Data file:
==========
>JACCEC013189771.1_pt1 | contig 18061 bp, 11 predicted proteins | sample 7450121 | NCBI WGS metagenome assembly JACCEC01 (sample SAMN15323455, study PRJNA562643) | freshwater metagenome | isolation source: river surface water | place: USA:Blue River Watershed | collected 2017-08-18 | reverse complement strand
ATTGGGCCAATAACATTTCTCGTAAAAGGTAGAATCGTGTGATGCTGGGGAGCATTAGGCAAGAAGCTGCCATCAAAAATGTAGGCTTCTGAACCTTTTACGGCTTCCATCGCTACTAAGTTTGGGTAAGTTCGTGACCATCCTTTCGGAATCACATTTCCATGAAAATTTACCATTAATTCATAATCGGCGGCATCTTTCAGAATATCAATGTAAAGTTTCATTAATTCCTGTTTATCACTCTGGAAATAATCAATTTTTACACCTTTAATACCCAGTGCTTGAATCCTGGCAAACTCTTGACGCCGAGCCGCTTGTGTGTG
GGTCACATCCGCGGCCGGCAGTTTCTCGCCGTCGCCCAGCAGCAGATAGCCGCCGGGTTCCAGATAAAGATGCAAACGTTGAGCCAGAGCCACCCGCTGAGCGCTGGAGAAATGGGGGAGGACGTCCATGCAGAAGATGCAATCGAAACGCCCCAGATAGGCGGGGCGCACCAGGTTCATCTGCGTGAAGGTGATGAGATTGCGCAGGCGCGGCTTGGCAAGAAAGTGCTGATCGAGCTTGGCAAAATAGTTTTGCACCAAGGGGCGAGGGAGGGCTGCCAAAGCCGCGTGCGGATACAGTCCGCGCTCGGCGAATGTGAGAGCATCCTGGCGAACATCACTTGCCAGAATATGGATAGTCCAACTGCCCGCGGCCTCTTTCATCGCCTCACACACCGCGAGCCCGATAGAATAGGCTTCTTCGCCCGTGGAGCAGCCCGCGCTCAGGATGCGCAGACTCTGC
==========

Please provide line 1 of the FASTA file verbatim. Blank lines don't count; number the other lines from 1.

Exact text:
>JACCEC013189771.1_pt1 | contig 18061 bp, 11 predicted proteins | sample 7450121 | NCBI WGS metagenome assembly JACCEC01 (sample SAMN15323455, study PRJNA562643) | freshwater metagenome | isolation source: river surface water | place: USA:Blue River Watershed | collected 2017-08-18 | reverse complement strand